The Four saddle grouper, Epinephelus spilotoceps obtains its name from the four saddles on the dorsal and caudal area. They are not commonly seen in Tanzanian coastal waters and to date we have only seen seven specimens.
The Four saddle grouper has a fairly typical grouper shape, slightly less robust than the normal grouper. It’s typical coloration is a whitish background with polygonal dark spots across the body. There are four large black spots across the dorsal and upper caudal area. All specimens sighted have had a yellowish tint towards the rear of the body. Their maximum size is reportedly 30 cm but the one specimen we sighted was probably around 35cm.
IN THE WILD
Four saddle grouper seem to position themselves in a good vantage point to ambush prey. Their colouration gives them good camouflage. They do not seem to be that wary of divers and will sit and watch a diver as long as he does not approach too close. Only some seven specimens have been sighted, a juvenile in 6 meters on a wreck an adult at 12 meters on a reef top and a mid size specimen om Paje Reef in Zanzibar at 15 meters. They are probably reasonably rare in Tanzanian mainland coastal waters due to overfishing.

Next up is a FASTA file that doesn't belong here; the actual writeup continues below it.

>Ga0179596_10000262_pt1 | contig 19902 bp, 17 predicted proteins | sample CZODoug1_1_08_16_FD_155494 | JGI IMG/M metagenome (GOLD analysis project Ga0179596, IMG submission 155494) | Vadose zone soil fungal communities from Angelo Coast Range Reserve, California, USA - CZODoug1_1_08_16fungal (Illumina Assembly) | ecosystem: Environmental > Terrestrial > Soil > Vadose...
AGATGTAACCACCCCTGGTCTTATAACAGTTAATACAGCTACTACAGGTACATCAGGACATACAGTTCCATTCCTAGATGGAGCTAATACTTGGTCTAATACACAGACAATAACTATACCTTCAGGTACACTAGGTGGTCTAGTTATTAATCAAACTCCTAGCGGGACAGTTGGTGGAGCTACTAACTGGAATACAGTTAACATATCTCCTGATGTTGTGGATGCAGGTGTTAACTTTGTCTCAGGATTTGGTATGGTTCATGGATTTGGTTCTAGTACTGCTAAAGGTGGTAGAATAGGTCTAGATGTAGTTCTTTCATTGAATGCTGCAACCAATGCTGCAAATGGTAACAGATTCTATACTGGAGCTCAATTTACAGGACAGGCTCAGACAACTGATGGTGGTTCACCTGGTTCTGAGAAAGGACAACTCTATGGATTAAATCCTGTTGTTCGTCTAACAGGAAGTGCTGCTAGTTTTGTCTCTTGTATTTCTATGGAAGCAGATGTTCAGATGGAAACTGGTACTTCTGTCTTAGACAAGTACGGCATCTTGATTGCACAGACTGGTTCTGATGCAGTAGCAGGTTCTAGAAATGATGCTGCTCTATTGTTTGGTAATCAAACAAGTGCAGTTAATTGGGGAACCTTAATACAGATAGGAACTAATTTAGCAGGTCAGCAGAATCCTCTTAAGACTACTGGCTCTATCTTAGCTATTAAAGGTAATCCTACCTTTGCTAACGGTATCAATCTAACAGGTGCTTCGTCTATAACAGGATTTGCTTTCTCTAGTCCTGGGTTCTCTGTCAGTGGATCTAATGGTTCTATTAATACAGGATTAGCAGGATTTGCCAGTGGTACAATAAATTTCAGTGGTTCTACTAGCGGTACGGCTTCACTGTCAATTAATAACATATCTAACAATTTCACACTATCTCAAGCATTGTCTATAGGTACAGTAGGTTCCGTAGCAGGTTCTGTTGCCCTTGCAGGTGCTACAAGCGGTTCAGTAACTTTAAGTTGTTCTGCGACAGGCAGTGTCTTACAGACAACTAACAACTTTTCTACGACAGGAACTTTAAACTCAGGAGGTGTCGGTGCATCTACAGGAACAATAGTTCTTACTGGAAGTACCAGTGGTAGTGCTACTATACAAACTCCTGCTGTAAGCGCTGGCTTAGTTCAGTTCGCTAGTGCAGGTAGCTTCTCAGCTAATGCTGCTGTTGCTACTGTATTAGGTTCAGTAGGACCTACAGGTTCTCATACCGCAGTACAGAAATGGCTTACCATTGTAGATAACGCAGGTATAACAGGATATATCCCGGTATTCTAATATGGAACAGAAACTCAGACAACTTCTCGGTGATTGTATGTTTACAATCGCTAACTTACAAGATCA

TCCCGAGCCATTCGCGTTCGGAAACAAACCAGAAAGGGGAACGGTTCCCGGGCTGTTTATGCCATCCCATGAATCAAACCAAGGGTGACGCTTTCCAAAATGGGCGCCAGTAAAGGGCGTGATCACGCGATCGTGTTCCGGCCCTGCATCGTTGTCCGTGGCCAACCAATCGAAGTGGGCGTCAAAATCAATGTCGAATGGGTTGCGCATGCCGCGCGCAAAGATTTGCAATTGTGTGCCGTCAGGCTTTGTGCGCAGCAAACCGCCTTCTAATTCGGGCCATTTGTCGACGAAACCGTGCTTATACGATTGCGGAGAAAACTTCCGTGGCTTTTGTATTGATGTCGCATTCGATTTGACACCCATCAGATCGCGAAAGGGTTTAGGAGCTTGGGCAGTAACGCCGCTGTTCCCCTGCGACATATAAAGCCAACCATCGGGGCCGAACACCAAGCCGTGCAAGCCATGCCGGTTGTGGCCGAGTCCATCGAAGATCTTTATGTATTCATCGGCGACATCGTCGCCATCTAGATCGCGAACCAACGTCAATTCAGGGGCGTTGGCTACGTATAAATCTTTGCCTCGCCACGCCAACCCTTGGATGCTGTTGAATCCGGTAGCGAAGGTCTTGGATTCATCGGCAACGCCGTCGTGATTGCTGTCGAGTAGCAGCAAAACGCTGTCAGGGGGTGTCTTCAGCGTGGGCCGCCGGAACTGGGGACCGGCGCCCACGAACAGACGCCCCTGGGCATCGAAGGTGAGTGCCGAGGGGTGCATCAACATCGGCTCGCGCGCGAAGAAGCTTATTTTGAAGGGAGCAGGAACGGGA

They are found on the central east coast of Africa and mainly on islands of the tropical Indian Ocean and mid Pascific. They are typically found on shallow reefs.
The main diet of the Four saddle grouper is probably small fishes, octopus and crustaceans. They seem to be ambush predators who vary their diet according to location and availability and pretty much anything moving that can fit into their mouths they will have a go at.
Little seems known about the breeding behavior of these fish, there are conflicting views on how this occurs.
The Foursaddle grouper is probably fished by local subsistence fishermen and most inshore areas of the Tanzanian coast are heavily over fished.
FOUR SADDLE GROUPER CLASSIFICATION
Species: E. spilotoceps